“If you have a close look at all this material and really see him evolve over the years, a whole different Zappa emerges from the one the general public seems to know.”
Filmmaker Thorsten Schutte sat down to talk about his new biopic Eat That Question: Frank Zappa In His Own Words. Composed of both classic and never-before-seen archival footage, Eat That Question isn’t about his private or personal life, but his public persona, just one that won’t be all too familiar to the uninitiated or even some of his fans.
“I grew up with his music so as a Producer and Director I kept looking in TV archives all around the world,” explained Schutte. “I had a peak on what there was on Zappa and every once in a while you run into something and find some obscure and rare things.”
“I thought let’s come up with an idea to do a film, a portrait solely on him without the usual suspects talking about him. That was at the very beginning and we knew there must be much more out there.”
Featuring unreleased interviews with the man himself, early footage of Zappa depicted an intensely political, articulate figure who was resolutely opposed to censorship and anything he considered fascistic.
“Censorship was certainly one big part of what accompanied him throughout his life in various forms,” said Schutte. “If you look at his early albums, especially ‘We’re only in it for the money,’ its very political, very critical towards the fashion and trends of those times and that was actually the one that got censored by the record company. If you are an artist and have such a creative output then the last thing you want is them cutting your wings and limiting you so needless to say Zappa objected right from the very beginning.”
“In other ways he was limited because his music didn’t fit into the Top 20 or Top 40 radio formats of that time. His music was edgy, the songs were very long, they had explicit lyrics so all of that backfired in the sense that he never had a lot of airplay in the US.”
Going into detail about Zappa’s classical leanings and frequent compositions, Schutte describes Zappa as an artist who was “very hands on and trying to create and produce as much as possible.”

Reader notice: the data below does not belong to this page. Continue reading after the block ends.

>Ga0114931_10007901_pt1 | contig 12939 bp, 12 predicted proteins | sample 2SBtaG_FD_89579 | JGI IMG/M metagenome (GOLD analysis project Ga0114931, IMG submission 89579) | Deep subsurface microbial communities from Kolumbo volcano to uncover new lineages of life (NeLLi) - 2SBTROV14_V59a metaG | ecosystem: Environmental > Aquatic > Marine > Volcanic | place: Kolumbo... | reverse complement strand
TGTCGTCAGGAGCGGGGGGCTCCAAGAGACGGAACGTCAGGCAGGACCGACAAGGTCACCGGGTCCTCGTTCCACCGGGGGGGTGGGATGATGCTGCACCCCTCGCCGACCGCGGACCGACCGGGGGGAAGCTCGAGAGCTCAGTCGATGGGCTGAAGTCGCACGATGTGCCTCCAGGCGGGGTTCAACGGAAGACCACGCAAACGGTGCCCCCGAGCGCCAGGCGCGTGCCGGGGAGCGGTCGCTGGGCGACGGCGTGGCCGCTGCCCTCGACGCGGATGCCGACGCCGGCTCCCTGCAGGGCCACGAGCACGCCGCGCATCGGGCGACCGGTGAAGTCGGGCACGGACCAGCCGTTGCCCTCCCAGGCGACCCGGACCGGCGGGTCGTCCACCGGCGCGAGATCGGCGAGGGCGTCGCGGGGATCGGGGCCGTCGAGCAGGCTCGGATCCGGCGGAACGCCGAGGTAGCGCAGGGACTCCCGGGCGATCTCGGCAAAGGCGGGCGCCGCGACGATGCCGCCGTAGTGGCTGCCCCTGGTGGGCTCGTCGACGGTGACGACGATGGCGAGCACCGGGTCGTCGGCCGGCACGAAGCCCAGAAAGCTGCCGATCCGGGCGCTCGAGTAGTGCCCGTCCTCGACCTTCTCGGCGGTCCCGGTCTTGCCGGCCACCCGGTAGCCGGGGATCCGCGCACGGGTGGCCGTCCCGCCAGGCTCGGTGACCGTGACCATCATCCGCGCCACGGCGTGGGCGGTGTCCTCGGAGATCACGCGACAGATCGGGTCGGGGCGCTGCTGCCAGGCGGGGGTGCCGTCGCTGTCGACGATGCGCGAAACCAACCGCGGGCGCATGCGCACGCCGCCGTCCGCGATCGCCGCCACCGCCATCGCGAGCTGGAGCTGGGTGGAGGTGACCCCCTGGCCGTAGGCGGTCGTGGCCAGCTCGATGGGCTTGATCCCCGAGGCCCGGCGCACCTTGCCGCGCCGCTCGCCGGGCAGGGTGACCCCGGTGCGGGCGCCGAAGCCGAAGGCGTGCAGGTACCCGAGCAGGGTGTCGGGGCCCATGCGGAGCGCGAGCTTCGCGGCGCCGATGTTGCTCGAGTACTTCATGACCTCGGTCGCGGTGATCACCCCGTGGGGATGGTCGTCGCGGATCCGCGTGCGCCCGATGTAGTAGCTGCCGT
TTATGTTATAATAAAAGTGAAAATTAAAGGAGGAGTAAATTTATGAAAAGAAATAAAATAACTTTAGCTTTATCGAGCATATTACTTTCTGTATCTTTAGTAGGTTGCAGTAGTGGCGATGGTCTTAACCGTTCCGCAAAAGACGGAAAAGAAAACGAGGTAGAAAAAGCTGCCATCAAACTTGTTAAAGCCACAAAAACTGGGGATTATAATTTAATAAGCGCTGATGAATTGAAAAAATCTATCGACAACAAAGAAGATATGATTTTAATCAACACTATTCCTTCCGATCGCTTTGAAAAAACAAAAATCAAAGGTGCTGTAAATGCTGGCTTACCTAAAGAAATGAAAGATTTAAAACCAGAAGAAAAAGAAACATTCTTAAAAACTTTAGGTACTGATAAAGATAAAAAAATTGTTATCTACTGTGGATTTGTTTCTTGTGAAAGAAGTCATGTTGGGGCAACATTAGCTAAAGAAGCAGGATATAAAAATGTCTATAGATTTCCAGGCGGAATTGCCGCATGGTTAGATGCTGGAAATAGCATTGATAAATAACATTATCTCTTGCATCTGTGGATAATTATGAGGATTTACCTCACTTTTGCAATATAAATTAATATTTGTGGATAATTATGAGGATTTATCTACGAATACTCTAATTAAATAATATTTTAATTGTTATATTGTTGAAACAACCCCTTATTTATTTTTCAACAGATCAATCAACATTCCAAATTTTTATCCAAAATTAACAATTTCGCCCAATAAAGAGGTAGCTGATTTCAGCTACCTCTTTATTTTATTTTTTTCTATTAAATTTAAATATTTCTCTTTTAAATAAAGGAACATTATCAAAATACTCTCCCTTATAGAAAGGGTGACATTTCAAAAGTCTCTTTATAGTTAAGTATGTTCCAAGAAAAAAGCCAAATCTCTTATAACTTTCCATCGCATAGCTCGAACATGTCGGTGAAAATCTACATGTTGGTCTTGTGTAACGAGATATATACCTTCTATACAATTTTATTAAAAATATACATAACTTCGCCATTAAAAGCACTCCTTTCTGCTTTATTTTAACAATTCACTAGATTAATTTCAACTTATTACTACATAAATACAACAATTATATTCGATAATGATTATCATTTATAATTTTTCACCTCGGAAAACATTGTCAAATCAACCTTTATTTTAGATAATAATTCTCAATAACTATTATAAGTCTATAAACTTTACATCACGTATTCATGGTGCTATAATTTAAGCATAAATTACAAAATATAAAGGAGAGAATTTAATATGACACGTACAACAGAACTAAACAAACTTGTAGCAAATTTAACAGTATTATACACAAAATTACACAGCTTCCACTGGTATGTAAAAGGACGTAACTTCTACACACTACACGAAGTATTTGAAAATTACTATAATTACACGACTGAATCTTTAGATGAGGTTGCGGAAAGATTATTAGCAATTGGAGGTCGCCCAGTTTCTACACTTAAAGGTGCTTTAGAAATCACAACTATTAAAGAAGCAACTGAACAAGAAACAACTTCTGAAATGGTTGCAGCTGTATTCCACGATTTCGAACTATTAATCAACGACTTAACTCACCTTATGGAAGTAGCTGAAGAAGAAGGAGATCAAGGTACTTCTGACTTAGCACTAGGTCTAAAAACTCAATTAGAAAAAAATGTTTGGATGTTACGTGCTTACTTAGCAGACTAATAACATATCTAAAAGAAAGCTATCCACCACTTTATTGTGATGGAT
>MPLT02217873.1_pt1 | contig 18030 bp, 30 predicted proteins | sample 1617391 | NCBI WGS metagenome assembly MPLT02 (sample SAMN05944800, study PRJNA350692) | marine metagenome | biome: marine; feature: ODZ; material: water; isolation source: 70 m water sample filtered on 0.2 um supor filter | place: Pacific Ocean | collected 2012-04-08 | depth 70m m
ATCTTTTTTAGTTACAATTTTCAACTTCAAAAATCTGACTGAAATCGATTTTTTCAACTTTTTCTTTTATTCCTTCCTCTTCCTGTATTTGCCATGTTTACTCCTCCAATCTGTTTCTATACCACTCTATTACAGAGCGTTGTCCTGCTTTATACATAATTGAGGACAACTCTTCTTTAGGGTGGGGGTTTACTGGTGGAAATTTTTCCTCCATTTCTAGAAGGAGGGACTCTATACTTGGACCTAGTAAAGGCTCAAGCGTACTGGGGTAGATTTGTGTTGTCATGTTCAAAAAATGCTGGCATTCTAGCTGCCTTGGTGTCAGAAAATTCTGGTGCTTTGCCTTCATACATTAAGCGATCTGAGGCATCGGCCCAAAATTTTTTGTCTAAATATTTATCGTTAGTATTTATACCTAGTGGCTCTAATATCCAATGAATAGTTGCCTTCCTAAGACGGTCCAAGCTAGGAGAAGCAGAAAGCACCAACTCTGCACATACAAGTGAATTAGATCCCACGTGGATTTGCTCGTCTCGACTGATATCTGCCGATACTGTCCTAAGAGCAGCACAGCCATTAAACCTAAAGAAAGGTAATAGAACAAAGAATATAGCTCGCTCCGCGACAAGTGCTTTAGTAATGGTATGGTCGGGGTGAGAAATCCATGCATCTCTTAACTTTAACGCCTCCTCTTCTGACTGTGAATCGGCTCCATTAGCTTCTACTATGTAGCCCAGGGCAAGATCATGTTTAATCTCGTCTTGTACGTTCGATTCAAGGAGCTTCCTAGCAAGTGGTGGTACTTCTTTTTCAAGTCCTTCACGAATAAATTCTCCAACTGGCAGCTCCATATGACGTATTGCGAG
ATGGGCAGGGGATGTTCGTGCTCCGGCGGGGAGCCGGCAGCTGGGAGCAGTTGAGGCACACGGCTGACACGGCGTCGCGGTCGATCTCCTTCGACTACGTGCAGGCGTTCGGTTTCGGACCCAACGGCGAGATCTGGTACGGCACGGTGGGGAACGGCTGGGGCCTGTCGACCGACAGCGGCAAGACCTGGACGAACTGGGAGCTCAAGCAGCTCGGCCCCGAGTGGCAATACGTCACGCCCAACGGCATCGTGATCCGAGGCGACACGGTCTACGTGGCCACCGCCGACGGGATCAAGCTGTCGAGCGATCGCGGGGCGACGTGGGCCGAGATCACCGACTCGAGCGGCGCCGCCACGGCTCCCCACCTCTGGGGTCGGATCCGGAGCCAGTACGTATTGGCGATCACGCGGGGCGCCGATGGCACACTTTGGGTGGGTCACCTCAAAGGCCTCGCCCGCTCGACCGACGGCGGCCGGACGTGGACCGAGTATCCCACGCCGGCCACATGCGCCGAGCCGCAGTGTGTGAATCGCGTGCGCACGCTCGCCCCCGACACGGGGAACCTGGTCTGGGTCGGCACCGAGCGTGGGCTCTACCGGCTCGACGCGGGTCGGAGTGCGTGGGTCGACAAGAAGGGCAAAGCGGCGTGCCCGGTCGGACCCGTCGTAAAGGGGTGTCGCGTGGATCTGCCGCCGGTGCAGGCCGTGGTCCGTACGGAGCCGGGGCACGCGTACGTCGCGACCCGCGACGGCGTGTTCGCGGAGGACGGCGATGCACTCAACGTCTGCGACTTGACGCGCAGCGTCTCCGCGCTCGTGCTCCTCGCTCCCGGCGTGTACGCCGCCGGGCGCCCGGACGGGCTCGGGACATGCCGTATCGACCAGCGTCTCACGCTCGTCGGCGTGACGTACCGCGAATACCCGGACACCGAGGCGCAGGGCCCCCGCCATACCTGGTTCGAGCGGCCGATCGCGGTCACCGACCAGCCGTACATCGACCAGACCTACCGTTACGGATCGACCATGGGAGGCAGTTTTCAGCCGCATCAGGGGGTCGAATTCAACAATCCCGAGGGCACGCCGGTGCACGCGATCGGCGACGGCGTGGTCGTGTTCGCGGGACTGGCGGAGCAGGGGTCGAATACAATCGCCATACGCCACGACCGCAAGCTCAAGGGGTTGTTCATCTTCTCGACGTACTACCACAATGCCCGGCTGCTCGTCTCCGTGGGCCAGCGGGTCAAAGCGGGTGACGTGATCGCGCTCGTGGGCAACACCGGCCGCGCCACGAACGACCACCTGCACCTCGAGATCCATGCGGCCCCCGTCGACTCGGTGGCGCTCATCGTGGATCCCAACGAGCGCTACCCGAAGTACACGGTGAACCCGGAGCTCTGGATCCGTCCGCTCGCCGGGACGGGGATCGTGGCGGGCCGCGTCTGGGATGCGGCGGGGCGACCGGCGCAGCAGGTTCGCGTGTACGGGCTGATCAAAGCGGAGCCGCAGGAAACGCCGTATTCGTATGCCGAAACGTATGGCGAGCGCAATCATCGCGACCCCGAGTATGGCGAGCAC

“It was part in parcel with Zappa from the very beginning… at a very early age for him it was interesting to fuse and to build a bridge between his cravings for Stravinsky and Bartok and on the other side his big passion for rhythm and blues, you can hear it all in his music. Zappa’s music to me and a lot of other people was always so enriching not only because of his own work but because he liked to smuggle in little snippets, fragments of other musicians.”
“You might not get it in the first place but afterwards you are scratching your head asking what was that, and you’ll find out it’s from a different source, he was very eclectic.”
Aiming the documentary at the die-hards as well as a younger audience, Schutte is hoping to engage a new generation of fans in Zappa’s discography, while painting a very different picture of the icon.
“There’s so many sides to Zappa to show, to highlight to get rid of this freaked drugged out hippie label that’s sticking on him,” said Schutte.
“It’s up to us to open him up to a whole new world of listeners. What I can tell you from my experiences at screenings all around the globe is that the young ones in the audience, they very much identify with a lot of things that are also dear to him, his struggle, his dealing with limitations, to stay true to your art, to not succumb.”
‘Eat That Question: Frank Zappa in his own words’ is screening at the Sydney Underground Film Festival – for more information head to the Festival website